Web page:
Cyclin D1 is overexpressed in human breast cancers and is sufficient for the development of murine mammary tumors. The cyclin D1 gene encodes a regulatory subunit of the holoenzyme that phosphorylates and inactivates the pRb tumor suppressor protein to promote nuclear DNA synthesis. In addition to the ability of cyclin D1 to form a holoenzyme with cdk4/6, we and others have previously shown that cyclin D1 regulates distinct cellular functions through physical association with nuclear receptors and transcriptional coregulators. In knockdown experiments using siRNA against cyclin D1 we observed that both mitochondial size and activity were increased, this observation was validated using cyclin D1 anti-sense transgenic mice. Mammary epithelial cells obtained from cyclin D1 anti-sense transgenic mice demonstrated induction of genes governing mitochondrial function and glycolysis. Reciprocal expression of these genes was observed in mammary tumors induced by mammary gland targeted cyclin D1 overexpression. Global gene expression profiling and functional analysis of mammary epithelial cell-targeted cyclin D1 anti-sense transgenics demonstrated cyclin D1 inhibits mitochondrial activity, and aerobic glycolysis in vivo. We further examined the mitochondrial components including mitochondrial transcriptional factor A (mtTFA) and mitochondrial nuclear respiratory factor 1 (NRF-1) that are key regulators of mitochondrial DNA synthesis and function. Cyclin D1 repressed expression of mtTFA and inhibited D-loop transcriptional activity. NRF-1, which induces nuclear-encoded mitochondrial genes, was transcriptionally repressed and its activity was inhibited by cyclin D1. Cyclin D1 levels and NRF-1 expression were inversely correlated during cell cycle progression. In addition, NRF-1- and cyclin D1-regulated genes were inversely correlated by microarray expression profiling. Cyclin D1 associated with NRF-1 in vivo by immunoprecipitation and in mammalian two-hybrid assays. Screening for the potential phosphorylation site of NRF-1 demonstrated that cyclin D1-dependent kinase phosphorylated NRF-1 at Serine 47. In summary, in addition to regulating nuclear DNA synthesis, cyclin D1 regulates mitochondrial function in vivo, coordinating metabolic substrate utilization within the cell.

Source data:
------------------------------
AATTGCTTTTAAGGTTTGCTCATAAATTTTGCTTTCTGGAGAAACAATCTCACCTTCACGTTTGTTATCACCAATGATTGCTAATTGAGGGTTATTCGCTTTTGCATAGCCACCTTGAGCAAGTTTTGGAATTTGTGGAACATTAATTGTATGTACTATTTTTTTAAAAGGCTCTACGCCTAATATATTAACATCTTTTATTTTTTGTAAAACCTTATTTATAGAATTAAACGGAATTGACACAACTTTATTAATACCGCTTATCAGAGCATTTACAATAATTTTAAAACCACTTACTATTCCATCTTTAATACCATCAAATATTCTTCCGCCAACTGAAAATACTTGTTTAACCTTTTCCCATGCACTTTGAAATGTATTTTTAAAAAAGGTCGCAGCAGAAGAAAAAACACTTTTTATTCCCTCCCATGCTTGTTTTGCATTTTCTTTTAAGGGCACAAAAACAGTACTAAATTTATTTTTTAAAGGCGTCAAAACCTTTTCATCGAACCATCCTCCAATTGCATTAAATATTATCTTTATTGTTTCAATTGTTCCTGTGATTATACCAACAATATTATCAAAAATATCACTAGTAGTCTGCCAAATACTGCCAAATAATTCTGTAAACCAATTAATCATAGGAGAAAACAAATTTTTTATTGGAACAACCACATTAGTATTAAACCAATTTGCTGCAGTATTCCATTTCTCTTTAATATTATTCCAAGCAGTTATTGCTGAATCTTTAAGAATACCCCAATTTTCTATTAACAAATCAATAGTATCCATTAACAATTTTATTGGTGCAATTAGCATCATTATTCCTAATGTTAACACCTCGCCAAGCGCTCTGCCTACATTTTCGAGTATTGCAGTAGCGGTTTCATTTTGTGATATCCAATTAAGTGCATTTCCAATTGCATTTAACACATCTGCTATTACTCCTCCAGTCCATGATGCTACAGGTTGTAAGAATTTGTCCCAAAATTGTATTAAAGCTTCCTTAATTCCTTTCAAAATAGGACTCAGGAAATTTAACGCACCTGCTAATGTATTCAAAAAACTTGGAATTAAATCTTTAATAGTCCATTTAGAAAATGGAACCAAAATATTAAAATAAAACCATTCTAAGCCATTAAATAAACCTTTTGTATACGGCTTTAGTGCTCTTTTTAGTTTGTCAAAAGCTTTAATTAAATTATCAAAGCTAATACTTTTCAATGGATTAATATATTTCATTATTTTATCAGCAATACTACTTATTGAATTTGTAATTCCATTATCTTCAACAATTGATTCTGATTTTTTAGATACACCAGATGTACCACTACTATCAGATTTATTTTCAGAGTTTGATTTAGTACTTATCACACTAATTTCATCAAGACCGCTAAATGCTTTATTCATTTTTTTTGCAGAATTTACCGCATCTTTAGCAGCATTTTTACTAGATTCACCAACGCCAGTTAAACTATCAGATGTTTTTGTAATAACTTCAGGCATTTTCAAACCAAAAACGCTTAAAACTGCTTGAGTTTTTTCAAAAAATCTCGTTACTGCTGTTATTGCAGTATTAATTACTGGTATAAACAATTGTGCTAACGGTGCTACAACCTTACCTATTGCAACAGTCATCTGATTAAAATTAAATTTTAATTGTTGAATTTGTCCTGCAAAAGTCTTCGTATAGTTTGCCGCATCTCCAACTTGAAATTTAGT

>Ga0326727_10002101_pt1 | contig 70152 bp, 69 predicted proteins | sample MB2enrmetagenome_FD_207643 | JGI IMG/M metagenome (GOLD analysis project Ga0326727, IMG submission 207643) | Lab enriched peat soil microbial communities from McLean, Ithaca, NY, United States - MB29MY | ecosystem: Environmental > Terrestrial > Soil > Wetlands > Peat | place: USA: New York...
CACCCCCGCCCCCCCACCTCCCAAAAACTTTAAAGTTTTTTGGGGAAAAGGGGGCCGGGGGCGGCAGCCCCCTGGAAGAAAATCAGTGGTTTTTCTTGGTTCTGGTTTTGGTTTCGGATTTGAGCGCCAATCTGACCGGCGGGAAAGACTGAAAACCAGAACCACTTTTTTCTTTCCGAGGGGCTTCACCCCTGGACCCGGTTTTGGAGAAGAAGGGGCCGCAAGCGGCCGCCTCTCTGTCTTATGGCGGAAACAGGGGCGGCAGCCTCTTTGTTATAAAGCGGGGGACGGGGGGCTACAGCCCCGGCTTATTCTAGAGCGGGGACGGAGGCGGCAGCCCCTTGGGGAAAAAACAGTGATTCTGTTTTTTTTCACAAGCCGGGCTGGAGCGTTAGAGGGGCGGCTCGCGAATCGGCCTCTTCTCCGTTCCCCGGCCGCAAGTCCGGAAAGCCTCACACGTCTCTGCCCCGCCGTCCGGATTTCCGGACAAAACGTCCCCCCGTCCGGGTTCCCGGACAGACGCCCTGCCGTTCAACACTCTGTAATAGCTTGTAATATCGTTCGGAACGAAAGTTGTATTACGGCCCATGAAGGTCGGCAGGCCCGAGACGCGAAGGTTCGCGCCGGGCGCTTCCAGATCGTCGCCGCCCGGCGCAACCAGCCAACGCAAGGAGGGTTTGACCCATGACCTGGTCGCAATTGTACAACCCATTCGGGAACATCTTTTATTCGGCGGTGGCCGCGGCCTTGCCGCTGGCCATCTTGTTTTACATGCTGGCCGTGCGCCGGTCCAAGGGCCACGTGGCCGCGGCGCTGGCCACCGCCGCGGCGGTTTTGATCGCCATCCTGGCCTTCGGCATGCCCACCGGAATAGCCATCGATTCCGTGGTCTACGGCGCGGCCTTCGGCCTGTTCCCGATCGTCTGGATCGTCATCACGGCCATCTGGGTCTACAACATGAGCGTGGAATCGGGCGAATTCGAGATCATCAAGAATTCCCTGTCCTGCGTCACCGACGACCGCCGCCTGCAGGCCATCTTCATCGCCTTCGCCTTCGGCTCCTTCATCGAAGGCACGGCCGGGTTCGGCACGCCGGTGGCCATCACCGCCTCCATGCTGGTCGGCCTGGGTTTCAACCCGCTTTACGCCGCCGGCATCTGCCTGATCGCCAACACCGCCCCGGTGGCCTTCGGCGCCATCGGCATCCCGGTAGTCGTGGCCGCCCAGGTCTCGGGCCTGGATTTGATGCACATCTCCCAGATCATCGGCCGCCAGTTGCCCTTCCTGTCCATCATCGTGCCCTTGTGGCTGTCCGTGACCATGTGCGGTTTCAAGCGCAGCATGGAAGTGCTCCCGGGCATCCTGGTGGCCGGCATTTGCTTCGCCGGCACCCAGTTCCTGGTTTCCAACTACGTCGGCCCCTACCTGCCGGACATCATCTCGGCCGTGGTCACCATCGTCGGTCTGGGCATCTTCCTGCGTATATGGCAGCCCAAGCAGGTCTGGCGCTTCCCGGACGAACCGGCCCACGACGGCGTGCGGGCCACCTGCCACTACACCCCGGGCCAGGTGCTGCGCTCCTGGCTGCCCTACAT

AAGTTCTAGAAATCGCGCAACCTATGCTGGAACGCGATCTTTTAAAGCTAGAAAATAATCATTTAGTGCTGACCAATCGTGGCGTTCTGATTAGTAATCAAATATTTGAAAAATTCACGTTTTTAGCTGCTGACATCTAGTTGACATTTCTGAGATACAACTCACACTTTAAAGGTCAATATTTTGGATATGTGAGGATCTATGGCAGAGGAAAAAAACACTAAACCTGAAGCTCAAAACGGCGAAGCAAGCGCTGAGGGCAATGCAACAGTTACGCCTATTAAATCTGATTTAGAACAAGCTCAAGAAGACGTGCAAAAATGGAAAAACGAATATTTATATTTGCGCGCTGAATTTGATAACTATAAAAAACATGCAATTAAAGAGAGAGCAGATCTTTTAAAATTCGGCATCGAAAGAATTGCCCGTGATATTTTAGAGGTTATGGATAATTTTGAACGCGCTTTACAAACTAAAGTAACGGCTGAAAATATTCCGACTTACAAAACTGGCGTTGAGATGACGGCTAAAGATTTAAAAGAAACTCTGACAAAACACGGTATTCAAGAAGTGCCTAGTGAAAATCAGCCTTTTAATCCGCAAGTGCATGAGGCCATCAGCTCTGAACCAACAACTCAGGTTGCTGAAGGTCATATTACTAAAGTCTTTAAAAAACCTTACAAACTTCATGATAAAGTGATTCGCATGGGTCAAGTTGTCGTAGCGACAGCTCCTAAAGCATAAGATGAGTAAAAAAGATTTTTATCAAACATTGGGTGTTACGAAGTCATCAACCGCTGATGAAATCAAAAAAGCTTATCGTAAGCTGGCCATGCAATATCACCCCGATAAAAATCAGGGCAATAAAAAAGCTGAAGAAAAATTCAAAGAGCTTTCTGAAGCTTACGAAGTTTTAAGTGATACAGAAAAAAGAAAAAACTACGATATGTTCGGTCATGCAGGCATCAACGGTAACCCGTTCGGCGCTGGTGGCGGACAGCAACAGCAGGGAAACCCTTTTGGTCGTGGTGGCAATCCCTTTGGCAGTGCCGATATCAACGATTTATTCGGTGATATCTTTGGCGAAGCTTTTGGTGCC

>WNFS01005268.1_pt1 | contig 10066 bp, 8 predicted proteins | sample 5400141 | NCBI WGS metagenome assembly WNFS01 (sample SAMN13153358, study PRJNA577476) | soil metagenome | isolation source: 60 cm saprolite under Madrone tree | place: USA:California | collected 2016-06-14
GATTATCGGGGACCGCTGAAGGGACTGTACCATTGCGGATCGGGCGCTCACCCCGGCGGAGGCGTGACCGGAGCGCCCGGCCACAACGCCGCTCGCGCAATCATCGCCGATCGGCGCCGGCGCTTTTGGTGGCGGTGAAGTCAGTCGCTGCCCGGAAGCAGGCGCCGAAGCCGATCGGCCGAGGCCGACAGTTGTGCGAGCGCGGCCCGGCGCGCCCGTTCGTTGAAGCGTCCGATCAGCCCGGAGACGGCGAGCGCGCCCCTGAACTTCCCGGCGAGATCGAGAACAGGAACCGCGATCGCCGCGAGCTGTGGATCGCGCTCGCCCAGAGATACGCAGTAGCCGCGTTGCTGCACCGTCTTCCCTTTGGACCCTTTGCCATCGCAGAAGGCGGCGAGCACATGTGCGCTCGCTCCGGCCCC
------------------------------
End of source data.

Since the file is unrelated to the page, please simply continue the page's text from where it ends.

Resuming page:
98th AACR Annual Meeting-- Apr 14-18, 2007; Los Angeles, CA